Skip to content

Six Observations on the Wonders of Fatherhood

In this installment of our weekly Sunday Six conversation, PF Whalen and Parker Beauregard of The Blue State Conservative reflect on Father’s Day and their roles as fathers as they discuss six observations regarding fatherhood.

#6: Fathers are quite frequently taken for granted, and that’s okay.

"*" indicates required fields

Are you voting in the midterm elections?*
This poll gives you free access to our premium politics newsletter. Unsubscribe at any time.
This field is for validation purposes and should be left unchanged.

PF:  To support this point, I would cite Father’s Day itself as evidence. While Mother’s Day generally comes with much more hype and pomp, celebrating Father’s Day is barely a celebration at all. In my experience as both a father and a son, it generally consists of a greeting card or two in the morning, a modest gift such as a shirt or a coffee mug, a short trip to Mass, and a relatively routine remainder of the day. Yet to me, not only is this phenomenon non-problematic, I view it as a good thing.

Fathers have different relationships with their children than mothers do. In today’s woke culture, such a statement is heresy, but it’s true, and we can see it right from the beginning; at the time a child is born. The relationships between mothers and children are simply magical. Whether viewed through the lens of the human experience or even in animals, there’s nothing quite like motherhood. But fathers also play an extremely important role in children’s lives; we’re critical.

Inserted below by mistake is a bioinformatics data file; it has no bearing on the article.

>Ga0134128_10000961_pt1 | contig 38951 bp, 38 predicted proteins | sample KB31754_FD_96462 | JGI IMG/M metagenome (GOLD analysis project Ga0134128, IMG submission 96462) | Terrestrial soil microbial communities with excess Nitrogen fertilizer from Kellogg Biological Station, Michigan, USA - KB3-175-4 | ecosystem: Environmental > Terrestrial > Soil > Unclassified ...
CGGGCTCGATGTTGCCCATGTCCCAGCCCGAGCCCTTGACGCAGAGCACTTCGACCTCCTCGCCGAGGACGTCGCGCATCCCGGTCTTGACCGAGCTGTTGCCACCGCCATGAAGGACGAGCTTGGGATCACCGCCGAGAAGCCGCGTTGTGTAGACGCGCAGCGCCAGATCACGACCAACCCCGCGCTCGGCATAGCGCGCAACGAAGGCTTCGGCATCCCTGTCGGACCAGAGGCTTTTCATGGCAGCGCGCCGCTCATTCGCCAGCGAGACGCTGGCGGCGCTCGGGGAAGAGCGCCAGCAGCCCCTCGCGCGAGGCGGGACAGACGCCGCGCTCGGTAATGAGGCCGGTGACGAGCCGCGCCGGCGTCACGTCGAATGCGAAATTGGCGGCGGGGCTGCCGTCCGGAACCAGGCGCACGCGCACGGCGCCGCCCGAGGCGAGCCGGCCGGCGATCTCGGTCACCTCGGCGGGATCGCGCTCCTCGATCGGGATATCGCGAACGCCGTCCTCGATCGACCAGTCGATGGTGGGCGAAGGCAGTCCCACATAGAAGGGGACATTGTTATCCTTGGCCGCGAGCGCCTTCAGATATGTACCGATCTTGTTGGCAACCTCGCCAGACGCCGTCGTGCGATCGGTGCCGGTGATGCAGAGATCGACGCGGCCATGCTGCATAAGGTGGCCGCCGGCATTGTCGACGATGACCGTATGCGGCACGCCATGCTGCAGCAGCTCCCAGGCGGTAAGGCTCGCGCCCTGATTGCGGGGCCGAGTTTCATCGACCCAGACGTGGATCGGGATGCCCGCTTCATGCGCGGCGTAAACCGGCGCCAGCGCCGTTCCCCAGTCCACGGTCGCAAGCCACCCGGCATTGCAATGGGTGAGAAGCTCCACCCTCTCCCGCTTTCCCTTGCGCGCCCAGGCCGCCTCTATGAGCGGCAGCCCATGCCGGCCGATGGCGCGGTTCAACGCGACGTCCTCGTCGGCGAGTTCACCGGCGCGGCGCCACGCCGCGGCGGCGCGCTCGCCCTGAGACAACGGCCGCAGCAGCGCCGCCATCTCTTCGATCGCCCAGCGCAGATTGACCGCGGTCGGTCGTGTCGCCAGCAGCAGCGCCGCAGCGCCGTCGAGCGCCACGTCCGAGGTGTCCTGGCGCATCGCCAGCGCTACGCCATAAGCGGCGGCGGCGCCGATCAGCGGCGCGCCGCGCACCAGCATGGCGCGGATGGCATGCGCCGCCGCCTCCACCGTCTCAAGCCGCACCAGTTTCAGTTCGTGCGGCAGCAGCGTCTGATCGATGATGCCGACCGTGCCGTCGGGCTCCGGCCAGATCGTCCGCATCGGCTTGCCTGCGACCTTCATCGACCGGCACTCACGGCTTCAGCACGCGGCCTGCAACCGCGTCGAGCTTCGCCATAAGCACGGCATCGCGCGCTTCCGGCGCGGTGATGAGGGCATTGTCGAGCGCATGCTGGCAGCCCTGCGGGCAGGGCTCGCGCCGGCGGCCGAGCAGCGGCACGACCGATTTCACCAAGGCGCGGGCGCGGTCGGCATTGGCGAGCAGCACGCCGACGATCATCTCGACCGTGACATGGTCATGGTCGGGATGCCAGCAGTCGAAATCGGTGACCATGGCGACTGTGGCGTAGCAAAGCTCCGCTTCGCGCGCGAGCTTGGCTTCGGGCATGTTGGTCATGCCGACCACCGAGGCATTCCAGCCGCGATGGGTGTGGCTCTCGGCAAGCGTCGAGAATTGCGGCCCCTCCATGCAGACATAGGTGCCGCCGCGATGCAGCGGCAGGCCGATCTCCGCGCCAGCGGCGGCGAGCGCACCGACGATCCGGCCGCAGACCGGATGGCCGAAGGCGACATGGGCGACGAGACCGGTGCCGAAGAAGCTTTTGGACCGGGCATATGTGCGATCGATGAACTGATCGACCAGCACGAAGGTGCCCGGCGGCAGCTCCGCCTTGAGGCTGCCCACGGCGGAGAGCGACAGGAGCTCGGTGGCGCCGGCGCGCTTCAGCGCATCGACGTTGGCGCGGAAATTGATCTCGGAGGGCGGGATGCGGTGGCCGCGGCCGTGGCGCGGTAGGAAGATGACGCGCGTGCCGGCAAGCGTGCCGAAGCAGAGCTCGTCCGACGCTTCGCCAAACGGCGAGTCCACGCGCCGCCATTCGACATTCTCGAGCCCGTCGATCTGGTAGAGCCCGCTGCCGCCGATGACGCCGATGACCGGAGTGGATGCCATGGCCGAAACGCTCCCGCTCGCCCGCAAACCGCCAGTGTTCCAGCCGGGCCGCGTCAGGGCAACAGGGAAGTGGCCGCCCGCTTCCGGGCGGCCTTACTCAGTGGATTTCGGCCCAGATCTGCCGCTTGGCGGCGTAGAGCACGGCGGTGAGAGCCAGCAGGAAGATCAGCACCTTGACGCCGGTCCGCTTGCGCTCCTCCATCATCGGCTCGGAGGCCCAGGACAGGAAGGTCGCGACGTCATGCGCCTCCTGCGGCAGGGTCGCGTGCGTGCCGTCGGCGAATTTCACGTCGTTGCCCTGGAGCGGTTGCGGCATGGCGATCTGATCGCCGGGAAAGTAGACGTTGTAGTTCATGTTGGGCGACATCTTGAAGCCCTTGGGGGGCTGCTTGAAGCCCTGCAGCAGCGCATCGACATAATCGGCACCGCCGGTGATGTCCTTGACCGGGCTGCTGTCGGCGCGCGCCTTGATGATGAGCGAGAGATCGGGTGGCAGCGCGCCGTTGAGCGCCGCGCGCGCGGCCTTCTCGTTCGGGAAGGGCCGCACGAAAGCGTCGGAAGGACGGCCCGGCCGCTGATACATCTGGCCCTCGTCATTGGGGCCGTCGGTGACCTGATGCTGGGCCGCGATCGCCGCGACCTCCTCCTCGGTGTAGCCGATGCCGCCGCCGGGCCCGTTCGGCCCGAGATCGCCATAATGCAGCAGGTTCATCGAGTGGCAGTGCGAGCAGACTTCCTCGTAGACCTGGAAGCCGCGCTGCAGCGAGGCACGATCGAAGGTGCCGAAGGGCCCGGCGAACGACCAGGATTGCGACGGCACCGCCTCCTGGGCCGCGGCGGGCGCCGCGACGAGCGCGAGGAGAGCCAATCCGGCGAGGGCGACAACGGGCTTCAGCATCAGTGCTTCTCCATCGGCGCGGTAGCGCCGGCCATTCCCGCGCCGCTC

That nonchalance regarding dads, the fact that our kids and perhaps even their mothers may often appear to take us for granted, is a key indicator for me of a healthy family life. If our value as fathers is assumed as a given, and if what we do is merely an afterthought, that attitude shows stability, and stability is a very good thing. If our families know they can depend on us, so much so that their dependency evades their consciousness thereby taking us for granted, it means they feel secure and stable, and it means they can focus on their own lives and development.

For those who no longer are married to or live with their children’s mother, that stability is a far greater challenge, but it’s still attainable. You may spend less time with your kids than a married father, but that constancy can still be achieved, and the same can be said for stepfathers.